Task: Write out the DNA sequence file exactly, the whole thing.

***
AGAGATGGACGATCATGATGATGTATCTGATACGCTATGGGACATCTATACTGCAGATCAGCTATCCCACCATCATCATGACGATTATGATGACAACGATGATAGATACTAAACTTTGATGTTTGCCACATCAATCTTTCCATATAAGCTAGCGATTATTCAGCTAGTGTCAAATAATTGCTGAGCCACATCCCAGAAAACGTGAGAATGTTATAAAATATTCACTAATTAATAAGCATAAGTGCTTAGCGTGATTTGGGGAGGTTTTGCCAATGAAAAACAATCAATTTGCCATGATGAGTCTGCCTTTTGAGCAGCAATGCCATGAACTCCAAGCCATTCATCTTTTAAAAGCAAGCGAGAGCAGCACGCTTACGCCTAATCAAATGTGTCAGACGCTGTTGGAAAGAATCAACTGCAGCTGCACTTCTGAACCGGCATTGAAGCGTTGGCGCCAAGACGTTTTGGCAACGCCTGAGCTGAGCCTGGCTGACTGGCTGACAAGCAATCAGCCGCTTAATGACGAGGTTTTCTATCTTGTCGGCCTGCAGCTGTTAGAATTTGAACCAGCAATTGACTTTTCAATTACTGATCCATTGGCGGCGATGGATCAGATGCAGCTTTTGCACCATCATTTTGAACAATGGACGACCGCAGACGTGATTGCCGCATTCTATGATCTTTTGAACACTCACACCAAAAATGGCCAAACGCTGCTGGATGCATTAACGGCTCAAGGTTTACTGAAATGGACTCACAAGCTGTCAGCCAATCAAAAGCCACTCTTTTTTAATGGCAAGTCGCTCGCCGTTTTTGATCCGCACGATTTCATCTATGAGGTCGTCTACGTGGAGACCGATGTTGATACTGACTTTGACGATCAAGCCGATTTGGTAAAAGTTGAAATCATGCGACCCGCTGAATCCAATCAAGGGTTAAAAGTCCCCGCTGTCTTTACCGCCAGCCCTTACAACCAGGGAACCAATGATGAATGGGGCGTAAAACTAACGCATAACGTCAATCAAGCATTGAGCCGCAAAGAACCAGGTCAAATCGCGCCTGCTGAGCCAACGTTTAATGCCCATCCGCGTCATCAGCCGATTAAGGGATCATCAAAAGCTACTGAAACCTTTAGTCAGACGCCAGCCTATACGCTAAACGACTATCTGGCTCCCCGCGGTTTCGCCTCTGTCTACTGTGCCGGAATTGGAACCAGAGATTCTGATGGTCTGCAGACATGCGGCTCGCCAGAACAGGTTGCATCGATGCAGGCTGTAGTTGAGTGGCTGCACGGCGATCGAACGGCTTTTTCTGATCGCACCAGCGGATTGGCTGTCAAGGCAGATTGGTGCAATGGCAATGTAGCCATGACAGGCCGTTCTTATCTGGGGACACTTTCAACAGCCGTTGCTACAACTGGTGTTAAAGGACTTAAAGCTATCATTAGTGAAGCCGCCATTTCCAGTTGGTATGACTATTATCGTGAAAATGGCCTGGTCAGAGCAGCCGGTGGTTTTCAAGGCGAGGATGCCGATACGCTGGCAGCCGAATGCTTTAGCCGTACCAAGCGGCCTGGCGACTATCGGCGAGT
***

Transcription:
AGAGATGGACGATCATGATGATGTATCTGATACGCTATGGGACATCTATACTGCAGATCAGCTATCCCACCATCATCATGACGATTATGATGACAACGATGATAGATACTAAACTTTGATGTTTGCCACATCAATCTTTCCATATAAGCTAGCGATTATTCAGCTAGTGTCAAATAATTGCTGAGCCACATCCCAGAAAACGTGAGAATGTTATAAAATATTCACTAATTAATAAGCATAAGTGCTTAGCGTGATTTGGGGAGGTTTTGCCAATGAAAAACAATCAATTTGCCATGATGAGTCTGCCTTTTGAGCAGCAATGCCATGAACTCCAAGCCATTCATCTTTTAAAAGCAAGCGAGAGCAGCACGCTTACGCCTAATCAAATGTGTCAGACGCTGTTGGAAAGAATCAACTGCAGCTGCACTTCTGAACCGGCATTGAAGCGTTGGCGCCAAGACGTTTTGGCAACGCCTGAGCTGAGCCTGGCTGACTGGCTGACAAGCAATCAGCCGCTTAATGACGAGGTTTTCTATCTTGTCGGCCTGCAGCTGTTAGAATTTGAACCAGCAATTGACTTTTCAATTACTGATCCATTGGCGGCGATGGATCAGATGCAGCTTTTGCACCATCATTTTGAACAATGGACGACCGCAGACGTGATTGCCGCATTCTATGATCTTTTGAACACTCACACCAAAAATGGCCAAACGCTGCTGGATGCATTAACGGCTCAAGGTTTACTGAAATGGACTCACAAGCTGTCAGCCAATCAAAAGCCACTCTTTTTTAATGGCAAGTCGCTCGCCGTTTTTGATCCGCACGATTTCATCTATGAGGTCGTCTACGTGGAGACCGATGTTGATACTGACTTTGACGATCAAGCCGATTTGGTAAAAGTTGAAATCATGCGACCCGCTGAATCCAATCAAGGGTTAAAAGTCCCCGCTGTCTTTACCGCCAGCCCTTACAACCAGGGAACCAATGATGAATGGGGCGTAAAACTAACGCATAACGTCAATCAAGCATTGAGCCGCAAAGAACCAGGTCAAATCGCGCCTGCTGAGCCAACGTTTAATGCCCATCCGCGTCATCAGCCGATTAAGGGATCATCAAAAGCTACTGAAACCTTTAGTCAGACGCCAGCCTATACGCTAAACGACTATCTGGCTCCCCGCGGTTTCGCCTCTGTCTACTGTGCCGGAATTGGAACCAGAGATTCTGATGGTCTGCAGACATGCGGCTCGCCAGAACAGGTTGCATCGATGCAGGCTGTAGTTGAGTGGCTGCACGGCGATCGAACGGCTTTTTCTGATCGCACCAGCGGATTGGCTGTCAAGGCAGATTGGTGCAATGGCAATGTAGCCATGACAGGCCGTTCTTATCTGGGGACACTTTCAACAGCCGTTGCTACAACTGGTGTTAAAGGACTTAAAGCTATCATTAGTGAAGCCGCCATTTCCAGTTGGTATGACTATTATCGTGAAAATGGCCTGGTCAGAGCAGCCGGTGGTTTTCAAGGCGAGGATGCCGATACGCTGGCAGCCGAATGCTTTAGCCGTACCAAGCGGCCTGGCGACTATCGGCGAGT